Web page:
Palmer gives us a lively tour of 'Death'


What, exactly, is death?

Greg Palmer isn't much more sure than you are, but it isn't for lack of trying.

In this literary adaptation of his well-received PBS miniseries, the television features reporter-turned-author ponders the questions we'd rather not think about -- at least until we absolutely have to.

But "Death" isn't a philosophical discussion of how to view life's end or the hereafter. Nor is it a cross-cultural examination of death rituals. Nor is it a tome that explores circumventing death through special regimens or the ultimate cop-out -- cryonics.

Those topics are well-represented, but Mr. Palmer is canny enough to admit to no particular expertise. He's just an observer, enjoying the absurdity in our response to death while feeling the same pinch of mortality. "Death" isn't so much a manual of accumulated lore as one man's journey through its foreboding, sometimes amusing landscape. (Hence, I suspect, the wince-inducing title.)

Mr. Palmer is a reliable guide. Neither morose nor coyly dismissive in his narrative, the author largely avoids the TV-news "cutes" in his descriptions. He loses focus only once, during a meandering, meaningless chapter on graveyard tours called "Deathstyles of the Rich and Famous."

Mr. Palmer understands that Western civilization is as attracted to death as much as it is scared to death of it, especially in its popular culture. "It's similar to the way most children are fascinated by dinosaurs," he writes, adding, "A reptile house without poisonous reptiles is a lonely place indeed, as lonely as Sea World without the killer whales."

But Mr. Palmer's culture isn't the only one that has made a fetish of mortality to the point of all but killing it. Millions of Mexicans polish gravestones and make macabre altars during Night of the Dead rituals. Ghanaian fetish priests lead garish, ancient processionals. The Taiwanese burn paper boats and conduct firecracker cacophonies to scare off/appease ancestors as part of their Ghost Festival.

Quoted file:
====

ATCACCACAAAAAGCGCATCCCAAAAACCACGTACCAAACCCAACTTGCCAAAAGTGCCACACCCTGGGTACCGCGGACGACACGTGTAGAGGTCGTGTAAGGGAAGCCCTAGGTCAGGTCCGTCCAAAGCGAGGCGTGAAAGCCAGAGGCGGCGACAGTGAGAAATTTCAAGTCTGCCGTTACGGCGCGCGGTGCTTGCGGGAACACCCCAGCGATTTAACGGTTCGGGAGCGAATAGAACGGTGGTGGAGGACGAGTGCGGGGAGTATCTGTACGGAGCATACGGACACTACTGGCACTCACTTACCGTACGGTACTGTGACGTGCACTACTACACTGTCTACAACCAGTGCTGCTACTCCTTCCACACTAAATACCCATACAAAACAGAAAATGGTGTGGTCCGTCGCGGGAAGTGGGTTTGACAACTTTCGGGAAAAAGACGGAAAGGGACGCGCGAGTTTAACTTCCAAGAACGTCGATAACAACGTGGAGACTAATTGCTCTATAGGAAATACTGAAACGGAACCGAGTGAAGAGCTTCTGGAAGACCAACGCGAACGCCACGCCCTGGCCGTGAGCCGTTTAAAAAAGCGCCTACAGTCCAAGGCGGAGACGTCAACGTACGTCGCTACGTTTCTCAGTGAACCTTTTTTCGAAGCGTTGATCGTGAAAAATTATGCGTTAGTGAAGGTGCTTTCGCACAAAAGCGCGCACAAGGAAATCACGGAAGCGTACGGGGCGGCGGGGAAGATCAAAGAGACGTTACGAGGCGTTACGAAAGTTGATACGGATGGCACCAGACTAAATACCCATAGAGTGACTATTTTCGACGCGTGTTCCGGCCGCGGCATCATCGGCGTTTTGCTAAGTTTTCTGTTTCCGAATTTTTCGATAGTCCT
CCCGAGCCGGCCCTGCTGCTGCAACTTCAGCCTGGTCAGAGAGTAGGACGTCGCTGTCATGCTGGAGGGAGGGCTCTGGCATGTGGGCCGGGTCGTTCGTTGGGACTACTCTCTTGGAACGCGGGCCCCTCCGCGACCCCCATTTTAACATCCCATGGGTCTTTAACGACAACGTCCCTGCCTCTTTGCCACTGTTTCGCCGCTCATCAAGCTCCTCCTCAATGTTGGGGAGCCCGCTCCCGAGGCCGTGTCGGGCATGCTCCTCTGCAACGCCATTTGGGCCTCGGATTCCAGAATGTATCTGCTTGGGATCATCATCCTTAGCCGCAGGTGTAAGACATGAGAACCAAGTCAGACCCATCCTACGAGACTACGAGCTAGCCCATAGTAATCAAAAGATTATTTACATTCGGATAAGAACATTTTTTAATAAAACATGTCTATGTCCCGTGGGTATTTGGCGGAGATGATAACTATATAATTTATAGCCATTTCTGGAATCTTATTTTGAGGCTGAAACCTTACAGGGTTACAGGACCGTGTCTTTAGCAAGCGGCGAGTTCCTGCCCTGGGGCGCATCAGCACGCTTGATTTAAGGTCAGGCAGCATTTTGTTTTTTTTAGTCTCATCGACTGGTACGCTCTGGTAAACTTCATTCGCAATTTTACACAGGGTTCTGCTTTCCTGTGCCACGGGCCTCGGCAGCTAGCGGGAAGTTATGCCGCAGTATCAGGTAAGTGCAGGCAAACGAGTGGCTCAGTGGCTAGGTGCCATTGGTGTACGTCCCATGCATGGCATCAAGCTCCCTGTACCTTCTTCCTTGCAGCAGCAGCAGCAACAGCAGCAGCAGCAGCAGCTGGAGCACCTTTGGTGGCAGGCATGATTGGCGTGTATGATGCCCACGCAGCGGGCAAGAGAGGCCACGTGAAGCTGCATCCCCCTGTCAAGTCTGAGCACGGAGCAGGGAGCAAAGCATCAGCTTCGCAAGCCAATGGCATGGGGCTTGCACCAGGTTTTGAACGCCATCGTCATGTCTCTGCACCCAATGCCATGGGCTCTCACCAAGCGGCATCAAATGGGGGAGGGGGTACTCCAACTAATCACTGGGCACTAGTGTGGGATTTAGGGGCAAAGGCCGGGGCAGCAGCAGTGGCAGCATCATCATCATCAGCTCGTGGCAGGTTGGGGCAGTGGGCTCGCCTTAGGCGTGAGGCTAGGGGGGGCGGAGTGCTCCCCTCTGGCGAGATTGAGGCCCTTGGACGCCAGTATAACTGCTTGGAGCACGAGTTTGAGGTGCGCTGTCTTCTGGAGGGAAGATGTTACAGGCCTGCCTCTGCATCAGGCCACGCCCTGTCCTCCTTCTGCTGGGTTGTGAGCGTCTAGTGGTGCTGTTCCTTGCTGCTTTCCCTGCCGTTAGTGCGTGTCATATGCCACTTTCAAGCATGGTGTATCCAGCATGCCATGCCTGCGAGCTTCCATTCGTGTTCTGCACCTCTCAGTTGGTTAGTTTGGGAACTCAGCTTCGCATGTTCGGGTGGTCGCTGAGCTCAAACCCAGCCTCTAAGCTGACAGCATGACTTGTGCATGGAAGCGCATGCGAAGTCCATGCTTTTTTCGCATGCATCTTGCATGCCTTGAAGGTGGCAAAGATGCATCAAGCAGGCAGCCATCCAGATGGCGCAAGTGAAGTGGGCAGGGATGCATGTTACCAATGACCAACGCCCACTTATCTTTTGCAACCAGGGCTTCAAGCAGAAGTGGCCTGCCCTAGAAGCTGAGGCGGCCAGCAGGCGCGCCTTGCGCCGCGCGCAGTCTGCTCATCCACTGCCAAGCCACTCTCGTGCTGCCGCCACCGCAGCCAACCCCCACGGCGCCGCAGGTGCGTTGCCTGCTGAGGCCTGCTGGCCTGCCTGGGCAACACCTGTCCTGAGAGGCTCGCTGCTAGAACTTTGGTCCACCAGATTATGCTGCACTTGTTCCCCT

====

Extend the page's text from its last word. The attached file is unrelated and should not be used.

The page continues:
To many outsiders these festivals and funerals may as well be outtakes from the film "The Gods Must Be Crazy." But Mr. Palmer doesn't just describe the activities (although he does that well) -- he frames them around a quote borrowed from Arthur Miller's Mrs. Loman: "Attention must be paid."

In other words, while buried Westerners are remembered quietly after the final eulogy has been uttered (if they're lucky), the long-dead and gone of other peoples still inspire celebration. It's not an earth-shattering observation, but at least it's the right one.

So is Mr. Palmer's assertion that death is treated like "a part of life" in places where dinosaurs are rarely thought of.

After his stab at anthropology, Mr. Palmer returns to his home base, but he branches out all over the place. He spends time with a dying man to learn his thoughts and those of his family; views an embalming; visits a hospice; meditates on the social changes portended by Dr. Jack Kevorkian, and discusses the afterlife with religious leaders.

The subjects are gruesome, but Mr. Palmer's touch is light enough to let us know he feels the same nervousness that we do about them. Laughing about it, Mr. Palmer seems to be saying, is about the only defense mechanism we have -- although that doesn't work, either, just like preventive planning.

"Reportedly," the author writes, "Howard Hughes in his later years went to extraordinary expense to live in a germ-free environment. You know, the Howard Hughes who is now dead."

In the end, Mr. Palmer notes that even being "paid attention" might not be much solace: " 'What's that to me? I'll be dead!' is a legitimate complaint." But, he adds, "Knowing we will live on in any way has been a comfort to human beings since there were human beings, and we should take comfort where we can." Even in death.

Still, the question lingers like a tiresome party guest: What is death? Well, as Grandpa might have told you shortly before he went beyond the veil, some things you just can't learn from

books. Even ones as comprehensive as this one.

Anft is a writer who lives, for the time being, in Baltimore.)


Title: "Death: The Trip of a Lifetime"

Author: Greg Palmer

Publisher: HarperCollins

Length, price: 287 pages, $23

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